Only time will tell what lasting innovations will come out of this Age of Ideas, but one thing is certain: There are a lot of ideas. Last week, Scott Salyers, a casting director for ABC’s Shark Tank, in which entrepreneurs pitch their businesses to a panel of investors, positioned himself in a classroom at Columbia Business School and allowed students past and present to fire ideas at him, like a business version of Shoot the Freak. The series has steadily added viewers since its debut in 2009, and is now regularly the highest-rated show on Friday nights, with an average of more than 6 million viewers per episode.
“Office wellness is a hot area,” said the proprietor of Exuberancy, which brings services like manicures, pedicures, and massages to New York’s overworked and overpaid. “It’s a $2 billion industry,” said the owner of Jugglebox, which rents out plastic returnable moving boxes. “My friends were saying they found water to be boring,” said the creator of Beauty Water, a new entry into the flavored-water market.
As on the show, Salyers and his assistant bantered with the would-be contestants to get a sense of their personalities and TV readiness. “Think of us as Tupperware parties for photo organization management,” said a willowy brunette whose company trains people to “digitize” family photos for a fee.
“So it’s a pyramid scheme,” quipped Salyers.
“No, no,” she said flustered.
“Digitization, digitization,” he muttered after she left the room. “Say that three times fast.” An older man swept in: Beige suit, mortician hair, chunky gold jewelry. He was seeking $1.5 million to develop “Biosculpturetech,” a surgical device that would enable easier fat removal. “I’m a plastic surgeon, attorney, and I’ve got my securities license,” he said. “I’m a workaholic, that’s why my marriages never worked.” He told a story about a friend who had had bariatric surgery, and the indignities he suffered as a result. “He had like two-thirds of a salad and he was in the bathroom with diarrhea,” he said, then took stock of the room. “I am honest,” he said. “That’s why my marriages never worked.”
In between the relentless flow of pitches, Salyers fanned himself in the hallway. “It’s nice that they have alumni coming in,” he said, of Columbia Business School. “Usually, we just have current students.” The New York auditions were near the end of a countrywide tour of college campuses, and by now, Salyers was starting to experience Idea Fatigue, not to mention déjà vu. “A lot of pet products, a lot of baby products, a lot of apps,” he said, a little wearily. There are so many people with ideas for apps, in fact, that they will soon begin casting for another reality show, App Wars. “Very rarely does someone come in with something we have never seen before,” he said. “I feel bad, so many times I get people who are like, ‘There’s nothing like this on the market.’ I’m like, ‘I just saw this yesterday.’”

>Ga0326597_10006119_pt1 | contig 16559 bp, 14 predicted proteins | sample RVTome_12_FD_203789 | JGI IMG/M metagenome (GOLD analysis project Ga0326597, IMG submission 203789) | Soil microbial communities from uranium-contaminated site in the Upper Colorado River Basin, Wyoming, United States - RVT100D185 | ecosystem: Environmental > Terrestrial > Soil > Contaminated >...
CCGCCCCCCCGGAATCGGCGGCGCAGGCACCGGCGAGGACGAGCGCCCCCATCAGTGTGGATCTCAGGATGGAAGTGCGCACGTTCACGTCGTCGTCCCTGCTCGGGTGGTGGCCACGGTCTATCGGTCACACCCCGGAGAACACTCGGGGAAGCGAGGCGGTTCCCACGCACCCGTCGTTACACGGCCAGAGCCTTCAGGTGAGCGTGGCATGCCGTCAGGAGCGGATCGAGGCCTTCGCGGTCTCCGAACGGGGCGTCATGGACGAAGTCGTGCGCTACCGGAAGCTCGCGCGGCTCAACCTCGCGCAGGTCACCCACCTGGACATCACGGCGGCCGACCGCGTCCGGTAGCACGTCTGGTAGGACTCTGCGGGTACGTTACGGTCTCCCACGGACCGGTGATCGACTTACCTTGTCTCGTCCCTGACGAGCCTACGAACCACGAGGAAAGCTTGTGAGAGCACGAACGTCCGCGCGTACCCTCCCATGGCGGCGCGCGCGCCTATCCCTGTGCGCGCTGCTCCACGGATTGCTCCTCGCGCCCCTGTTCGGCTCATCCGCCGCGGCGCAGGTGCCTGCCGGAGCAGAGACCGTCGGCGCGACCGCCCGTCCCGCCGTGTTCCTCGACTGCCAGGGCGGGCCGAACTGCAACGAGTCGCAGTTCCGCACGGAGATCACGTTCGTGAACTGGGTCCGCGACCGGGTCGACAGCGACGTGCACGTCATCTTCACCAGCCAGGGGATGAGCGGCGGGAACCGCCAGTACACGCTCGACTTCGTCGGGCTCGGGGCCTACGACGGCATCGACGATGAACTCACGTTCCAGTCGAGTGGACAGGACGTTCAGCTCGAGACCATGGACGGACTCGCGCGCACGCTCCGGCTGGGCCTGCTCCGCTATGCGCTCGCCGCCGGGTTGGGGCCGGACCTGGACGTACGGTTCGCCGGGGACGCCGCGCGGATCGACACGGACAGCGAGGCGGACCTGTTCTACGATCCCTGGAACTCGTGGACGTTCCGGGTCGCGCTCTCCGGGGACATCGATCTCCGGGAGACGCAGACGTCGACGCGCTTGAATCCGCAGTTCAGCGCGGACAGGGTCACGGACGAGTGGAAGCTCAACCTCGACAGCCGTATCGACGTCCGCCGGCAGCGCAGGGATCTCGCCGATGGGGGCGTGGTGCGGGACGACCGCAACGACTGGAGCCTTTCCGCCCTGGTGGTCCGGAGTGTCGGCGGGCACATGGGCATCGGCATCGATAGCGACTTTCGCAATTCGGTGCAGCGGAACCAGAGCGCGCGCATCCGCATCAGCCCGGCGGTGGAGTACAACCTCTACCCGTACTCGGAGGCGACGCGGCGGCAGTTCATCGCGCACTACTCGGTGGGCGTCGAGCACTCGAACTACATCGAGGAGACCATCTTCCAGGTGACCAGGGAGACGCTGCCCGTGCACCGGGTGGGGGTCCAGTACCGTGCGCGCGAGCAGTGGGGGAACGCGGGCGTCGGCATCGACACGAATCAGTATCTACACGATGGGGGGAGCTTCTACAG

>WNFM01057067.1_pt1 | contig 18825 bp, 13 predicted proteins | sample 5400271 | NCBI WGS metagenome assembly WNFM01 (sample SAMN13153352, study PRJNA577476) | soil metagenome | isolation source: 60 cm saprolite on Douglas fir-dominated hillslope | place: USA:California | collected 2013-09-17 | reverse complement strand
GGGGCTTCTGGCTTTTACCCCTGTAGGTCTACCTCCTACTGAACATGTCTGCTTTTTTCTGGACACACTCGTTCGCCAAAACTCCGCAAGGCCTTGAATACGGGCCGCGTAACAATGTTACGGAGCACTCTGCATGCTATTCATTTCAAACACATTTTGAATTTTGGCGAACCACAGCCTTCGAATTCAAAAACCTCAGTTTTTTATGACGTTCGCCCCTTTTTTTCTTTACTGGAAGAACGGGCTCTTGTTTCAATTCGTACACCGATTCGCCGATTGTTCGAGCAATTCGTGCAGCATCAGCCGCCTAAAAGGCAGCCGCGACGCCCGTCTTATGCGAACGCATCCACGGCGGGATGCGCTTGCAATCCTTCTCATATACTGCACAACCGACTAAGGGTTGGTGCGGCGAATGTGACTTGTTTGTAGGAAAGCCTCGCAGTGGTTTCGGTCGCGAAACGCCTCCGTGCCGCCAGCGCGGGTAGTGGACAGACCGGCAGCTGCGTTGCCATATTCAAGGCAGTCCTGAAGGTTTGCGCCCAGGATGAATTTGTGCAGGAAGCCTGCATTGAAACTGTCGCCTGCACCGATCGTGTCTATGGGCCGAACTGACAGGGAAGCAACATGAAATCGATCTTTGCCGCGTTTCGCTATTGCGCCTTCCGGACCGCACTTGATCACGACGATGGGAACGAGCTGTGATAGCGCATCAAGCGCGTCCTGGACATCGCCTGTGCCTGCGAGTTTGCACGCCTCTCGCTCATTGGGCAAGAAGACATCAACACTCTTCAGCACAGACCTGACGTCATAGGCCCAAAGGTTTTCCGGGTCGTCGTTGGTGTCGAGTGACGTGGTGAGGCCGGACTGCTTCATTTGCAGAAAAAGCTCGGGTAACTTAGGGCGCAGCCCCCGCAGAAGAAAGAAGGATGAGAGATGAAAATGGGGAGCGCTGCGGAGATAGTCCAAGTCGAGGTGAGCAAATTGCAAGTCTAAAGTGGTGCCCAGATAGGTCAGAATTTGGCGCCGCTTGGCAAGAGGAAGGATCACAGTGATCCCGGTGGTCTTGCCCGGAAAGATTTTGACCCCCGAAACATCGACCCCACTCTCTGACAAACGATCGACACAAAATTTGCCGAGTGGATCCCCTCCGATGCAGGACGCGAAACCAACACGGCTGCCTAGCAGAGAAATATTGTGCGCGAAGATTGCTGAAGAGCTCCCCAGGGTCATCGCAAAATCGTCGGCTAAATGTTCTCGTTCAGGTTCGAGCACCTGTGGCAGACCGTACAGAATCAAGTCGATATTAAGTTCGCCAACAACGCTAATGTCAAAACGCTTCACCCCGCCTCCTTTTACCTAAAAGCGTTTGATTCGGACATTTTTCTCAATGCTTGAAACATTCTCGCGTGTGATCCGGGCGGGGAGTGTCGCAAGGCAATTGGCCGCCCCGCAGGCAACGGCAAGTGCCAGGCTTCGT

During the show's first few seasons, they looked for zany pitches — the business equivalent of the Korean guy who sang “She Bangs” on American Idol. “Like we had a guy who wanted to surgically put Bluetooth in your head,” Salyers recalls. Lately they’ve found that viewers are more interested in seeing good ideas: the kind of products and businesses they could see themselves coming up with, if they stopped watching television, buckled down, and managed to forget the one thing everyone knows about ideas: If it’s a good one, chances are someone else has thought of it.
Earlier, two nearly identical blondes had come in with a pitch for a product called Solemates, a tiny protective cap for the bottom of high heels. “I’ve seen that so many times,” sighs Salyers. “They go ‘Oh, ours is different,’” he says. “Well do you have a patent? Cause I know I’ve seen this before. A lot, a looooot.” This isn’t necessarily a bad thing. “A lot of times it is okay, because you can be the first one to market or you might have the personality we’re looking for.” Salyers used to cast for The Apprentice, where he discovered Bethenny Frankel, of Skinny Girl margarita and troubled -marriage fame. “The personality matters just as much as their product,” he says.
Of the 40,000 people that have applied so far, only 180 will make it in. “So for the most part we are crushing people’s dreams,” he said. “For the ones that do make it and move on you’re like, ‘Look at that, we changed their life.’” For the guy pushing Biosculptech, those odds sound pretty good. “By the way,” he says on the way out of the room. “I’ve got really graphic photos.”